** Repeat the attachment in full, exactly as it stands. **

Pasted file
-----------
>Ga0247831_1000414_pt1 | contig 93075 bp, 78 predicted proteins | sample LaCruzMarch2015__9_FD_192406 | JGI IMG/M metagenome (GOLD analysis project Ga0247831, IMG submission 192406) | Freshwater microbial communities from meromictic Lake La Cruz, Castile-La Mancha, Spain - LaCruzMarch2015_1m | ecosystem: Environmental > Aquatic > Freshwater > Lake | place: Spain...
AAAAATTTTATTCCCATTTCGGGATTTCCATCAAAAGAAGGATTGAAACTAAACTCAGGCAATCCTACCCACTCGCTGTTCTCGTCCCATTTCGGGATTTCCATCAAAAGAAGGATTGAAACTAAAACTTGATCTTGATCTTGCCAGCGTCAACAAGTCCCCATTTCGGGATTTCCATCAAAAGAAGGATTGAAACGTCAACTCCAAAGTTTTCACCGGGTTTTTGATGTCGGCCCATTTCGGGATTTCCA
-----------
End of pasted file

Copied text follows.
>Ga0247831_1000414_pt1 | contig 93075 bp, 78 predicted proteins | sample LaCruzMarch2015__9_FD_192406 | JGI IMG/M metagenome (GOLD analysis project Ga0247831, IMG submission 192406) | Freshwater microbial communities from meromictic Lake La Cruz, Castile-La Mancha, Spain - LaCruzMarch2015_1m | ecosystem: Environmental > Aquatic > Freshwater > Lake | place: Spain...
AAAAATTTTATTCCCATTTCGGGATTTCCATCAAAAGAAGGATTGAAACTAAACTCAGGCAATCCTACCCACTCGCTGTTCTCGTCCCATTTCGGGATTTCCATCAAAAGAAGGATTGAAACTAAAACTTGATCTTGATCTTGCCAGCGTCAACAAGTCCCCATTTCGGGATTTCCATCAAAAGAAGGATTGAAACGTCAACTCCAAAGTTTTCACCGGGTTTTTGATGTCGGCCCATTTCGGGATTTCCA